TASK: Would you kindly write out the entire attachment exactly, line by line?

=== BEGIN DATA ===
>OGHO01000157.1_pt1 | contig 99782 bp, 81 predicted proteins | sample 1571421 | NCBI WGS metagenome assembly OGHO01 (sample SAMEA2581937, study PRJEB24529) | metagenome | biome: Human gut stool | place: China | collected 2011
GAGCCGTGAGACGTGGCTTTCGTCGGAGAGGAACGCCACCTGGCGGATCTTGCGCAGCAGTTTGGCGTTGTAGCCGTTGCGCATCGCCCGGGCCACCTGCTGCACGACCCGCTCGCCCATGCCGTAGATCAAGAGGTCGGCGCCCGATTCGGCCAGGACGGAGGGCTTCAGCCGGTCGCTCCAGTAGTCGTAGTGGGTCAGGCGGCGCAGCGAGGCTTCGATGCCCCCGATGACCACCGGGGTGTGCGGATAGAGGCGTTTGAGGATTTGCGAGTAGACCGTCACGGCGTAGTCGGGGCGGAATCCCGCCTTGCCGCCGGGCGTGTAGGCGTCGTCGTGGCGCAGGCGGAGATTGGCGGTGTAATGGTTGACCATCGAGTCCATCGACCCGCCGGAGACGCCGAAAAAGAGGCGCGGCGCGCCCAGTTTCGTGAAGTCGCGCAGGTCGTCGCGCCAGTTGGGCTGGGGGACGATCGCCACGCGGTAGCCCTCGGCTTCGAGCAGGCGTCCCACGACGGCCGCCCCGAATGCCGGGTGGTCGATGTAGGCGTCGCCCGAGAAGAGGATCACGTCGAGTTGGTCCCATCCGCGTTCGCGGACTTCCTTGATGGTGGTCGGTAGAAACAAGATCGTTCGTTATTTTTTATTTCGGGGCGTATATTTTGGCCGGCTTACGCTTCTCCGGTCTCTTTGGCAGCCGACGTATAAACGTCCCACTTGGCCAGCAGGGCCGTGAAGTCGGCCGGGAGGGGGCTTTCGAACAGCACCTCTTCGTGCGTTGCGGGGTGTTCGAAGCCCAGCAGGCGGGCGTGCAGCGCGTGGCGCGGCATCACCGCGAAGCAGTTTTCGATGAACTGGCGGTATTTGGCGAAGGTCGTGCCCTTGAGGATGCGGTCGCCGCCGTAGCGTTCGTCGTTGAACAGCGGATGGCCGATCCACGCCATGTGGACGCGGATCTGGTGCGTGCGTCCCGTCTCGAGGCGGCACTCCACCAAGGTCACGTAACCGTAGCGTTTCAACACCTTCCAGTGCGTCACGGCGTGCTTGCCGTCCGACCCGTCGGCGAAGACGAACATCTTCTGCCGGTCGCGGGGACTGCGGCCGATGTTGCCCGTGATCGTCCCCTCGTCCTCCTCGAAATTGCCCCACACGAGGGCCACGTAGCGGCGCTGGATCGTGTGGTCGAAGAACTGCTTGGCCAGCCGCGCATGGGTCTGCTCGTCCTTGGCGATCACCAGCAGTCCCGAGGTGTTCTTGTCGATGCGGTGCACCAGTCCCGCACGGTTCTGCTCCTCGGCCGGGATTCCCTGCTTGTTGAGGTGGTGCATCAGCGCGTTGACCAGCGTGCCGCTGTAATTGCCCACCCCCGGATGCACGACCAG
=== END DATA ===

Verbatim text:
>OGHO01000157.1_pt1 | contig 99782 bp, 81 predicted proteins | sample 1571421 | NCBI WGS metagenome assembly OGHO01 (sample SAMEA2581937, study PRJEB24529) | metagenome | biome: Human gut stool | place: China | collected 2011
GAGCCGTGAGACGTGGCTTTCGTCGGAGAGGAACGCCACCTGGCGGATCTTGCGCAGCAGTTTGGCGTTGTAGCCGTTGCGCATCGCCCGGGCCACCTGCTGCACGACCCGCTCGCCCATGCCGTAGATCAAGAGGTCGGCGCCCGATTCGGCCAGGACGGAGGGCTTCAGCCGGTCGCTCCAGTAGTCGTAGTGGGTCAGGCGGCGCAGCGAGGCTTCGATGCCCCCGATGACCACCGGGGTGTGCGGATAGAGGCGTTTGAGGATTTGCGAGTAGACCGTCACGGCGTAGTCGGGGCGGAATCCCGCCTTGCCGCCGGGCGTGTAGGCGTCGTCGTGGCGCAGGCGGAGATTGGCGGTGTAATGGTTGACCATCGAGTCCATCGACCCGCCGGAGACGCCGAAAAAGAGGCGCGGCGCGCCCAGTTTCGTGAAGTCGCGCAGGTCGTCGCGCCAGTTGGGCTGGGGGACGATCGCCACGCGGTAGCCCTCGGCTTCGAGCAGGCGTCCCACGACGGCCGCCCCGAATGCCGGGTGGTCGATGTAGGCGTCGCCCGAGAAGAGGATCACGTCGAGTTGGTCCCATCCGCGTTCGCGGACTTCCTTGATGGTGGTCGGTAGAAACAAGATCGTTCGTTATTTTTTATTTCGGGGCGTATATTTTGGCCGGCTTACGCTTCTCCGGTCTCTTTGGCAGCCGACGTATAAACGTCCCACTTGGCCAGCAGGGCCGTGAAGTCGGCCGGGAGGGGGCTTTCGAACAGCACCTCTTCGTGCGTTGCGGGGTGTTCGAAGCCCAGCAGGCGGGCGTGCAGCGCGTGGCGCGGCATCACCGCGAAGCAGTTTTCGATGAACTGGCGGTATTTGGCGAAGGTCGTGCCCTTGAGGATGCGGTCGCCGCCGTAGCGTTCGTCGTTGAACAGCGGATGGCCGATCCACGCCATGTGGACGCGGATCTGGTGCGTGCGTCCCGTCTCGAGGCGGCACTCCACCAAGGTCACGTAACCGTAGCGTTTCAACACCTTCCAGTGCGTCACGGCGTGCTTGCCGTCCGACCCGTCGGCGAAGACGAACATCTTCTGCCGGTCGCGGGGACTGCGGCCGATGTTGCCCGTGATCGTCCCCTCGTCCTCCTCGAAATTGCCCCACACGAGGGCCACGTAGCGGCGCTGGATCGTGTGGTCGAAGAACTGCTTGGCCAGCCGCGCATGGGTCTGCTCGTCCTTGGCGATCACCAGCAGTCCCGAGGTGTTCTTGTCGATGCGGTGCACCAGTCCCGCACGGTTCTGCTCCTCGGCCGGGATTCCCTGCTTGTTGAGGTGGTGCATCAGCGCGTTGACCAGCGTGCCGCTGTAATTGCCCACCCCCGGATGCACGACCAG